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11.23.12

Links 23/11/2012: Linux Mint 14 Released & Reviewed, Replicant 4.0

Posted in News Roundup at 10:50 am by Dr. Roy Schestowitz

GNOME bluefish

Contents

GNU/Linux

  • The history of Linux: how time has shaped the penguin
  • The Linux’s perception of my neighbours

    I’ve always presented myself as a Linux geek to my neighbours and it has been nice seeing how the Linux word evolved (with funny and surprising quotes) during the past ten years in their minds. A friend of mine (Aretha Battistutta) made a little comic strip out of the topic and the result is simply amazing.

  • Desktop

  • Audiocasts/Shows

    • Podcast Season 4 Episode 22

      In this episode: Linux Mint 14 has been released. Planet KDE does awesome work. There’s an OpenStreetMap map-a-thon. Australia’s government is TLD-shy. Red Hat invests in MongoDB, there may be life on Mars, Apple will have to reveal how much HTC is paying it, and the UEFI saga is turning nasty. Hear our non-audio related discoveries, and your own brains and opinions in the Open Ballot.

  • Kernel Space

  • Applications

  • Desktop Environments

    • K Desktop Environment/KDE SC/Qt

      • KDE 4.10 Beta 1 Released

        The KDE project has announced the release of first beta for its renewed Workspaces, Applications, and Development Platform 4.10.

        Post this release the team will now focus on bug fixing and further polishing new and old functionality as the API, dependency and feature freezes is already in place.

        So, what’s new in KDE SC 4.10?
        With this release KDE is introducing a brand new Screen Locker, a new screen locking mechanism, which is based on QtQuick brings and offers more flexibility and security to Plasma Desktop. It also introduces a new print manager which makes improves setting up of printers and monitoring jobs.

      • Archiving on Kmail
      • Let’s hear it for Konqueror

        My browser of choice on the desktop has been Firefox for many years. Firefox uses the Gecko rendering engine. As a backup Web browser I use Konqueror but configured to use WebKit, rather than KHTML, as the rendering engine. I’ve tried Chromium, Opera, Midori, rekonq, SeaMonkey and a bunch of others, but always found them lacking in some way in comparison to Firefox (I find Opera Mobile better than Firefox for Android on my mobile phone, though).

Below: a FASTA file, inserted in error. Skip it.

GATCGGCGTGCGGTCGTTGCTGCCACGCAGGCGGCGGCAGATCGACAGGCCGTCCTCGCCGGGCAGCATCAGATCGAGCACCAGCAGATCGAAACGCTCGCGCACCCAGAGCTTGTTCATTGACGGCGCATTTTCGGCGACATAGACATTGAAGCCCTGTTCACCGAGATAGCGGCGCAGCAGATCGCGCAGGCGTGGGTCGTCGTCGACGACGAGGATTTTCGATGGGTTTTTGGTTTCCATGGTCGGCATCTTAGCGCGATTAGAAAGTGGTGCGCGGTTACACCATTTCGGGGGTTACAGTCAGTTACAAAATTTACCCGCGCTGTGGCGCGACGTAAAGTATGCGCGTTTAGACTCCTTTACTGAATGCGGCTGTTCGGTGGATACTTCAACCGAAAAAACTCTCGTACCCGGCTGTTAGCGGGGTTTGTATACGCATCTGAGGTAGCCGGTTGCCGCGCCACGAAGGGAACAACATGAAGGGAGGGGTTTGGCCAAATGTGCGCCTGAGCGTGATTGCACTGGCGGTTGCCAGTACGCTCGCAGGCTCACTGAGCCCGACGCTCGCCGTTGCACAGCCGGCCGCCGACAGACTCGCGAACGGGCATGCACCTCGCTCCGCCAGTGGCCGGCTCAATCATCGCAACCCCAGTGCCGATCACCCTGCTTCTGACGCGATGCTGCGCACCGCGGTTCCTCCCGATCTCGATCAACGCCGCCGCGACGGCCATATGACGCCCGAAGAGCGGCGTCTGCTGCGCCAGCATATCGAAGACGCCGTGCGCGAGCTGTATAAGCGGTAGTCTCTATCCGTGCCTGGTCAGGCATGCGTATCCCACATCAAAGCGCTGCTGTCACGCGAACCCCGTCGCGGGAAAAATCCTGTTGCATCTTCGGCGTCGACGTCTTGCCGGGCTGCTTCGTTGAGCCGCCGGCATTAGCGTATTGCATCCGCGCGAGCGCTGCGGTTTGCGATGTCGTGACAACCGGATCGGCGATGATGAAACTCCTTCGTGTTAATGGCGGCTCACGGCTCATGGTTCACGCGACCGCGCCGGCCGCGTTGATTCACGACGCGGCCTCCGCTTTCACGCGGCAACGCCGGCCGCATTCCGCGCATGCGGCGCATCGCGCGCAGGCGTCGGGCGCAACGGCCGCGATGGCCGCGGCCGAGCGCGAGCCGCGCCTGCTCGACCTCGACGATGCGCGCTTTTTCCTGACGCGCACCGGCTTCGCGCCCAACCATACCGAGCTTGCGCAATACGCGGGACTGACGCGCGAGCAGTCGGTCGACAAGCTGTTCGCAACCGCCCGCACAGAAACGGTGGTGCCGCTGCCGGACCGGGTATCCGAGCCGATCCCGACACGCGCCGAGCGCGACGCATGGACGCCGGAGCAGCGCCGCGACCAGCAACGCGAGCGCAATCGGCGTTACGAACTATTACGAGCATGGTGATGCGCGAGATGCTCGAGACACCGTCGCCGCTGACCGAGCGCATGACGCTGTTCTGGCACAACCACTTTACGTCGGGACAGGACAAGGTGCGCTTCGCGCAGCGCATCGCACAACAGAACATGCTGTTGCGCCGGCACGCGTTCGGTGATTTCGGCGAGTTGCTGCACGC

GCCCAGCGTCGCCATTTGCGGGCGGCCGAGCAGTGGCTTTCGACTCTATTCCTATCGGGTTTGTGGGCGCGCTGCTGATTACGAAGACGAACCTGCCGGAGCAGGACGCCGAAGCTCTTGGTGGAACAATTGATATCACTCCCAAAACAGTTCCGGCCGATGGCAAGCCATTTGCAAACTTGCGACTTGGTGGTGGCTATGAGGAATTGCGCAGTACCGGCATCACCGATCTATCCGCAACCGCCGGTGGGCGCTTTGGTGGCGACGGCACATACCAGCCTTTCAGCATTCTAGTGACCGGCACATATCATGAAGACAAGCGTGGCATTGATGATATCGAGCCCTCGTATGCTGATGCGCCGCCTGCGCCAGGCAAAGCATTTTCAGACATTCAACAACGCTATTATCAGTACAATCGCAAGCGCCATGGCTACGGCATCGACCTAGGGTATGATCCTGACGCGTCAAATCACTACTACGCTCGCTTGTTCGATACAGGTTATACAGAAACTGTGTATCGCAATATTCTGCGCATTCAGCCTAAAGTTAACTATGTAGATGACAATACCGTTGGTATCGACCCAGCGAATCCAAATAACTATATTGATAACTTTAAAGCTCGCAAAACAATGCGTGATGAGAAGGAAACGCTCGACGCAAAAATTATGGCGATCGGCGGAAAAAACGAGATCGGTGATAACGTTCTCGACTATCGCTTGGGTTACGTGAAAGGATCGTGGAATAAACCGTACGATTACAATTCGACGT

• GNOME Desktop

      • GNOME 3 Fallback Makes a Comeback, of Sorts

        It was recently announced that GNOME 3.8 would not be including the GNOME 2 fallback mode. This had a lot of folks a bit concerned. Apparently it was used more than GNOME developers figured. Not wanting to go backwards, Matthias Clasen has thought of a way that may pacify users of the departing fallback mode.

        Clasen posted to a GNOME mailing list today that he thinks using some community extensions to bring back GNOME 2-like features is the answer. He said exactly, “we have a pretty awesome extension mechanism in gnome-shell (extensions.gnome.org), and there are a ton of extensions out there which allow users to bring back many of the ‘classic’ UX elements.”

      • GNOME Shell to support a “classic” mode
      • GNOME Proves It Can Listen

        I’m referring, of course, to Matthias Clasen’s announcement that, having dropped fallback mode, GNOME will support a core of extensions that will recreate the GNOME 2 interface.

        This announcement marks a major reversal of GNOME’s policy. For the past two years, the project has officially defended the radical redesign introduced by GNOME 3, making few — if any — acknowledgments of users’ complaints.

        In fact, eighteen months ago, influential members of GNOME were arguing against encouraging extensions for GNOME Shell at all. For instance, Allan Day, one of the leading designers of the GNOME 3, wrote in a discussion on the gnome-shell list:

      • GNOME Forums are coming!

        I can’t say much more than whats in the title just yet, but I thought I’d give everyone a heads up – forums for GNOME users, developers, etc are in the works! Hopefully soon we’ll be building a community of users, contributors and other interested folks to make GNOME better than ever! Stay tuned!

  • Distributions

  • Devices/Embedded

    • Phones

      • Jolla’s Sailfish Rises From MeeGo’s Ashes As Company Signs First Carrier Deal With DNA

        Jolla – the startup built by the team behind the smartphone OS that Nokia abandoned in favor of Windows Phone — revealed its first big smartphone customer deal today, the mobile operator DNA of Finland. Jolla also gave a first look at the UI of Sailfish, the mobile operating system they’ve created from the remnants of Nokia’s MeeGo project, and released an SDK.

      • Android

    • Sub-notebooks/Tablets

      • Best 7-inch tablets for Black Friday buyers

        I prefer the smaller tablets because I find them to simply fit me better. For me, tablets are primarily for consuming data. I watch videos on them, I read books on them, I use them for Web-browsing, and I use them for e-mail. If you want to use a tablet for a work, you really want a full-sized tablet such as the iPad 4, Nexus 10, or a Samsung Galaxy Note 10.1. Me? I’ll use a laptop. For sheer enjoyment though give me a mini-tablet any day of the week.